Akron is a city in the U.S. state of Ohio and the county seat of Summit County. The municipality is located in northeastern Ohio on the Cuyahoga River between Cleveland to the north and Canton to the south, approximately 60 miles (96 km) west of the Pennsylvania border.
Akron was founded in 1825 near the Ohio and Erie Canal, and became a manufacturing center owing to its location at a staircase of locks. The locks were needed due to the higher elevation of the area, which gave rise to the name Summit County as well as Akron, which is a rough translation of summit into Greek. After the decline of heavy manufacturing in the 1970s and ’80s, the city’s industry has since diversified into research, financial, and high tech sectors.
Akron and nearby Canton are often referred to as a single region or considered twin cities. The Akron-Canton Regional Airport is one of many places near the city that is named for both places. While the U.S. Census Bureau still counts the two metropolitan areas separately, if combined, the total population of the Akron-Canton area would equal 1,101,894 people.
Alcoholics Anonymous was founded in Akron in 1935. The city is home to The University of Akron, the Akron Aeros Double A affiliate of the Cleveland Indians, the Soap Box Derby World Championships and the Firestone Country Club, at which the PGA Tour’s WGC-Bridgestone Invitational is played.
Much of Akron’s early growth was because of its location at the “summit” of the Ohio and Erie Canal (thus the name Summit County) which at one time connected Lake Erie and the Ohio River.
Akron started as a small village on the divide between the St. Lawrence River and the Mississippi River drainage basins. The village was a 43-block square with its main intersection at Exchange and Main Streets; its northern limit was one block beyond State Street. It was renamed South Akron when Cascade, an adjacent village north of State Street and centered at Market and Howard Streets, changed its name to North Akron.
South Akron was built to serve people using the Ohio Canal. North Akron developed around a construction project originally intended to provide increased water power for industries. In 1836 the villages joined. The completion of the Cross-cut Canal along Main Street in 1839 started Akron on its climb to industrial importance. Coal, a major railroad, and manufacturing growth from the Civil War contributed to a population increase from 3,500 to 10,000 inhabitants between 1860 and 1870.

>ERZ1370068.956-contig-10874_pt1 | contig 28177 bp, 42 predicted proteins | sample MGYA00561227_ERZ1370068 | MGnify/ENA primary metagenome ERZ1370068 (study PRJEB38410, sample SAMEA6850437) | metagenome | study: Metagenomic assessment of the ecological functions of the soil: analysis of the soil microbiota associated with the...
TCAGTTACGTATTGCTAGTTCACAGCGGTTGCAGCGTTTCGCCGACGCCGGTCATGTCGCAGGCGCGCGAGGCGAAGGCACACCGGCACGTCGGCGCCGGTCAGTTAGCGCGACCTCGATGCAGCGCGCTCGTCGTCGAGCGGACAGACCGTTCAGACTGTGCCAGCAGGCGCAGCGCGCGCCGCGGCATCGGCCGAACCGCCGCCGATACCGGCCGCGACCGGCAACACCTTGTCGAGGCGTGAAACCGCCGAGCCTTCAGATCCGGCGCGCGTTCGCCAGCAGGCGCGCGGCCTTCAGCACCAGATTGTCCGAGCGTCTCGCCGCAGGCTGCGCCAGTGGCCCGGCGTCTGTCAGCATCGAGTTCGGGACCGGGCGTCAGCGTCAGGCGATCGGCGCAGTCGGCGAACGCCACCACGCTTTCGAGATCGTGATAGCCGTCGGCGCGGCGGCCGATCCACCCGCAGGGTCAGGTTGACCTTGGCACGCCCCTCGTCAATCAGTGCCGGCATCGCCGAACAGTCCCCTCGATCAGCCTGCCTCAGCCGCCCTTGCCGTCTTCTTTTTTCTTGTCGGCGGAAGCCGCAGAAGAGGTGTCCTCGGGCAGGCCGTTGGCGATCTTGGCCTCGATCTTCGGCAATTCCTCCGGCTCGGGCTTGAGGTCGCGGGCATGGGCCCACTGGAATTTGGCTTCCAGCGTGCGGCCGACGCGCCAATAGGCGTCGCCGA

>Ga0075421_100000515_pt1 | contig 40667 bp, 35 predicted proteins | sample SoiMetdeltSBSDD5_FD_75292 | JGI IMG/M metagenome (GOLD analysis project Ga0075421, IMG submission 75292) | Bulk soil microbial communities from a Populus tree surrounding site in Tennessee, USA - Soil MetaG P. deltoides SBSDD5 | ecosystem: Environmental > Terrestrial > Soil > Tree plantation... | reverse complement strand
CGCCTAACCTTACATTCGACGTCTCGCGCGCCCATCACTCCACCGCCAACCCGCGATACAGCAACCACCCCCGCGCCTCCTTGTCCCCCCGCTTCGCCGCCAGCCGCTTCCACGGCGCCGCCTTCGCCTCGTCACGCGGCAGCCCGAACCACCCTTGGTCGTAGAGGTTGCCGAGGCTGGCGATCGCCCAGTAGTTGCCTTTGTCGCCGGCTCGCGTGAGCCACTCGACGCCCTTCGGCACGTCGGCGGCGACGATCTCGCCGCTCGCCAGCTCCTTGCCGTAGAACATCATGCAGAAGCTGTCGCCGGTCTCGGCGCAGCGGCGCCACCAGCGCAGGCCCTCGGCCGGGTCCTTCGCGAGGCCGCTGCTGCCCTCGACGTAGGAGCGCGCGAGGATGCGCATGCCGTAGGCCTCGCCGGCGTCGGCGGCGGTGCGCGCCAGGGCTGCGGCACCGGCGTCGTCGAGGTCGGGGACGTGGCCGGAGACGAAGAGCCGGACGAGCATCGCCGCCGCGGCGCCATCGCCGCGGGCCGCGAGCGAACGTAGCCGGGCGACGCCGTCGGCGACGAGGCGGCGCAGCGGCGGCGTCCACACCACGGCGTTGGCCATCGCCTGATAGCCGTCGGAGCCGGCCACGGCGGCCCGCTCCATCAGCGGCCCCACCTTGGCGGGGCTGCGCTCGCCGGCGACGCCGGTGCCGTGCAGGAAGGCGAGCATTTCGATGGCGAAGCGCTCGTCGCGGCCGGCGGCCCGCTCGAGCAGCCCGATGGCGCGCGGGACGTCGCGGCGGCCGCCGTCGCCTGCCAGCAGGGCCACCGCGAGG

Because of physical obstacles,the steep hill on West Market Street, the Little Cuyahoga Valley, and the swamp south of the City,Akron grew to the east. This encouraged the annexation of Spicertown, centered on Spicer and Exchange, and then Middlebury, which was centered where the Arlington and Market Street commercial area is now located.
The Rubber Capital of the World
Akrons history and the history of the rubber industry are intertwined. The rubber industry transformed Akron from a small canal town into a fledgling city. The birth of the rubber industry started in the 1800s, long before America fell in love with the automobile. Akron was incorporated as a village in 1835 and as a city in 1865. In 1869, B.F. Goodrich started the first rubber company in Akron. In 1915, the area increased from 7,254 acres to 16,120 acres.
The Goodyear Tire and Rubber Company became America’s top tire manufacturer and Akron was granted the moniker of The Rubber Capital of the World. Goodyear’s president, F.A. Seiberling, had been building homes costing around $3,500 for employees in what would become known as Goodyear Heights. Likewise, Harvey Firestone began building employee homes in what would be called Firestone Park. These leaders were responding to the housing crunch caused by the boom in the rubber business.
Akron was, indeed, booming. For a time it was the fastest-growing city in the country, its population exploding from 69,000 in 1910 to 208,000 in 1920. People came for the jobs in the rubber factories from many places, including Europe. Of those 208,000, almost one-third were immigrants and their children. Among the factory workers in the early 1920s was a young Clark Gable.
In the 1950s and ’60s Akron saw a surge in industry as use of the automobile took off. But while America was still using bias-ply tires, Europe had already seen the wave of the future in radial tires. Radials had almost three times the tread life of bias-ply tires, and Akrons rubber mills were not equipped to handle the manufacturing requirements. As a result many companies tried to produce hybrid tires, which were troublesome at best. Firestone manufactured the ill-fated 500 series, which was recalled in the millions. B.F. Goodrich eventually replaced its old equipment with new machinery to enable the manufacturing of radial tires.
In the 1970s and ’80s the rubber industry experienced a major decline as a number of strikes and factory shutdowns delivered the final blows to the industry. In ten years the number of people working within the rubber industry was slashed in half. By the early ’90s Goodyear was the only remaining rubber manufacturer based in Akron.